2019 Competition Questions

 

QUESTION: Are guests and spectators able to attend the comepition?

ANSWER: Yes.

  • The Statehouse has security measures.  No backpacks are permitted in the Statehouse.  All visitors will be screened, to include metal detectors and bag searches. Purses, computer satchels, etc. are OK but will be checked.
  • Sixteen teams will advance to Saturday’s single elimination rounds at the Supreme Court of Ohio.  For security purposes, we must provide the Court in advance with a list of all individuals seeking admission.  Please provide to me the names of any and all individuals including team members, coaches and guests(spectators) I should include on the guest list for your school.
  • Please provide me with your travel plans (driving/flying; when arriving; which hotel) and a cell phone number in case we need to contact you for some reason during your trip.
  • If you need to get in touch with me after work hours on Thursday or any time Friday or Saturday during event week, I will have my phone with me at all times.  My cell phone number is 740-359-8652.

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QUESTION:

In the Capitania Statutes, 22.220.44(6) states:
"(6) Notwithstanding paragraphs (2)(a) and (3)(d) of this section and Section 22-220.22 Recreational Usage of Marijuana, no patient under eighteen years of age shall engage in the medical use of marijuana unless..."

However, there is no section (3)(d) in the statute.  Can you please let us know how you would like us to address this in our oral arguments?

ANSWER:  In order to rectify the likely typographical error in Capitania Statutes, 22.220.44(6) It should be noted that the corrected statute shall read:

(6) Notwithstanding paragraphs (2) and (3) of this section…..

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QUESTION: The problem asks competitors to apply federal law. Are competitors to assume, in scenarios like this, the Capitania abuse of discretion standard is identical to the federal abuse of discretion standard?

ANSWER: Yes, you may assume the same abuse of discretion standard as federal.

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QUESTION: 33-400.5(B) states an abused child includes a child who "is endangered as defined in the Revised Code." The trial court found the minor to be abused under §33-400.5(B), but the statutory definition for "endangered" was not provided. Does §2919.22 of the Ohio Code provide the relevant definition of "endangered"?

ANSWER: It should be that the child was found abused. Should there be a need to define endangered, you may choose to look at Ohio code or another state’s code to make arguments for or against the proposition you are advocating for. Since this case does not involve any criminal aspects and rather merely the finding of abuse you may or may not see the need to expound on that aspect.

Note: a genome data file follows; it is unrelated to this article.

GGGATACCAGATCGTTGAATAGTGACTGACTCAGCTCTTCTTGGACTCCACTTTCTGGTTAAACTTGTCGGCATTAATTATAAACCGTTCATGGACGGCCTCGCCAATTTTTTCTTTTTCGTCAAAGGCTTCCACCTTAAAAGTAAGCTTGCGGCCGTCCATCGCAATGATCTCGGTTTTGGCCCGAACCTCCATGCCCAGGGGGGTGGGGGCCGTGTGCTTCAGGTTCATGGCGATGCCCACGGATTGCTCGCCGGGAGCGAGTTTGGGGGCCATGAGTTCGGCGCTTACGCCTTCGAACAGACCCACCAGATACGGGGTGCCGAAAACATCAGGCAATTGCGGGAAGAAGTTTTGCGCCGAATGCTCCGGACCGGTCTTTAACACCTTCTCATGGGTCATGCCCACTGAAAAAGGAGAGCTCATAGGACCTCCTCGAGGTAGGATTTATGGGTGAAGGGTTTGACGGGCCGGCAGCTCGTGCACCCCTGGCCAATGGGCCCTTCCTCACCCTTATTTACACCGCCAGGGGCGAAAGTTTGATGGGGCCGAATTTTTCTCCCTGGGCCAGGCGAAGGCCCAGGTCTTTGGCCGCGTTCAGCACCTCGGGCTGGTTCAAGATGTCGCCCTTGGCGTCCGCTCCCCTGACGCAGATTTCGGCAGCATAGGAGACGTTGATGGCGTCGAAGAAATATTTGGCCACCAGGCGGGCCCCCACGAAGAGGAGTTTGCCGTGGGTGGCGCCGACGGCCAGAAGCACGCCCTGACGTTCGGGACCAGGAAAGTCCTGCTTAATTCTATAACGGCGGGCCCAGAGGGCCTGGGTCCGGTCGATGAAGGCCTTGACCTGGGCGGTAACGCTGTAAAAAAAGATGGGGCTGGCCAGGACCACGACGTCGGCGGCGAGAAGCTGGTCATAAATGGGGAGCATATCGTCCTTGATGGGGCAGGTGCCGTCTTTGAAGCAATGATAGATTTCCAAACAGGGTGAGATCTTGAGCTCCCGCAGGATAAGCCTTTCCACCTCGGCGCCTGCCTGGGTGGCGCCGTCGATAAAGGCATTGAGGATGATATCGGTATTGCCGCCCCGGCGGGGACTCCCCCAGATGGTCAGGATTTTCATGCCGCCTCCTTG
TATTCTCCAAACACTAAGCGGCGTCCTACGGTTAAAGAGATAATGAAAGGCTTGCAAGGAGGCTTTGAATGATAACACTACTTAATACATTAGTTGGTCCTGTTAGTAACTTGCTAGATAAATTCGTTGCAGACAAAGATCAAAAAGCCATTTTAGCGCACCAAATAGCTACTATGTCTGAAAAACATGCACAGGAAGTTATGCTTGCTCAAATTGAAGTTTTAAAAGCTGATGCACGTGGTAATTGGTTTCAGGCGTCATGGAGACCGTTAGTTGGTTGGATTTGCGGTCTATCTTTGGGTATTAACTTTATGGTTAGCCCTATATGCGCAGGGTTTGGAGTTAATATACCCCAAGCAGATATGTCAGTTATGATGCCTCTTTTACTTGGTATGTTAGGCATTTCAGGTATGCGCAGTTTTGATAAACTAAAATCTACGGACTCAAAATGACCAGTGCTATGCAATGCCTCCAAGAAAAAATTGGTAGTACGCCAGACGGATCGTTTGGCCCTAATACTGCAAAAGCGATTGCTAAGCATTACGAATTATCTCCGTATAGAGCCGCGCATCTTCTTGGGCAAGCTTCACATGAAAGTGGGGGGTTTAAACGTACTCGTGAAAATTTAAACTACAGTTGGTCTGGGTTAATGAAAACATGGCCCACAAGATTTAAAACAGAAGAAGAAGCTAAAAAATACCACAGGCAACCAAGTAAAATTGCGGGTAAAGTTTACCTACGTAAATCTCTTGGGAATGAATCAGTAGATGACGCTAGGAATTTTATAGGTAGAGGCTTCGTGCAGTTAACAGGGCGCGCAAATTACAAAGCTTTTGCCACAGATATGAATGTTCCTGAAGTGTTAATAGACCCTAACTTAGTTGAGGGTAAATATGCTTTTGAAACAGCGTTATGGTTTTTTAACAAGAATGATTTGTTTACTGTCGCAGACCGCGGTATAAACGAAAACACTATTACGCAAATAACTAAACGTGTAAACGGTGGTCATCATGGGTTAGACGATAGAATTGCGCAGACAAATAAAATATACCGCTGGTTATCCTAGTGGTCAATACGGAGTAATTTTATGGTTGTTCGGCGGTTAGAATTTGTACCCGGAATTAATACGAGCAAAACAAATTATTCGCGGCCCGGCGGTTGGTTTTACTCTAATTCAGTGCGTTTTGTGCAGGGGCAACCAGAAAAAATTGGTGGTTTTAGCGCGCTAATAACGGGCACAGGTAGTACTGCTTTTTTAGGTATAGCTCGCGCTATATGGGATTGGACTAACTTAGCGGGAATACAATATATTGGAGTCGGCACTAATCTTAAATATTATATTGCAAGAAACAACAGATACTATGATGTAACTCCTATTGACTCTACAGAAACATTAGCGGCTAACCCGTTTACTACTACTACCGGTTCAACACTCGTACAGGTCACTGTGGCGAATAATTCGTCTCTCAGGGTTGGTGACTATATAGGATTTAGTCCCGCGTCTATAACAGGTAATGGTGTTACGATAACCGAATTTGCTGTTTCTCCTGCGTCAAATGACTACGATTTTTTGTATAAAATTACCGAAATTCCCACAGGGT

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QUESTION: Should speaker 1 assume procedural due process for a temporary custody order requires clear and convincing evidence, and, if not, what are the appeals procedures/remedies available to the parents?

ANSWER: Yes you should assume clear and convincing evidence standard. The remedy available to the parents is the appeal that they filed to contest the court’s findings and raise any constitutional or procedural arguments that their attorneys find applicable to raise. That is the openness of the question.

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QUESTION: In the Opinion and Order on page 8, it says that there is evidence that K.F.'s grades and behavior have improved since March 2016. Shouldn't that say May 2016? Earlier in the packet, it says that the parents started the medical marijuana treatments on May 23, 2016.

ANSWER: To remain consistent, I would agree that it should be May 2016 and not March 2016 on Page 8. The sentence should read: There was evidence that his grades and behavior have all improved since May 2016.

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QUESTION: Can you please tell me when the Rules were posted? 

ANSWER: The rules were posted on the moot court website in July 2018.

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QUESTION: Do our competitors write for Petitioner or Respondent?

ANSWER:  The rules for the competition lay this out. I have cut and pasted from the Rules. This topic is covered in Article Seven-Briefs-Paragraph 1 found on page(s) 4/5.  If you are competing as an individual team you may write a brief on either side. If there are two teams from the same school, there must be a brief for each side completed. Hope this helps. I have included our tech person in this email. She typically posts any questions and answers for posting to the website. I would ask that she does so with this question and answer to help all teams that may have a similar question.

Article Seven Briefs

  1. A team may choose to write its brief on behalf of the Petitioner or Respondent.  If two teams from the same school enter the competition, one team must submit a Petitioner’s Brief and one team must submit a Respondent’s Brief.

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If you have any questions or need further explanation, please contact us at mootcourt@law.capital.edu.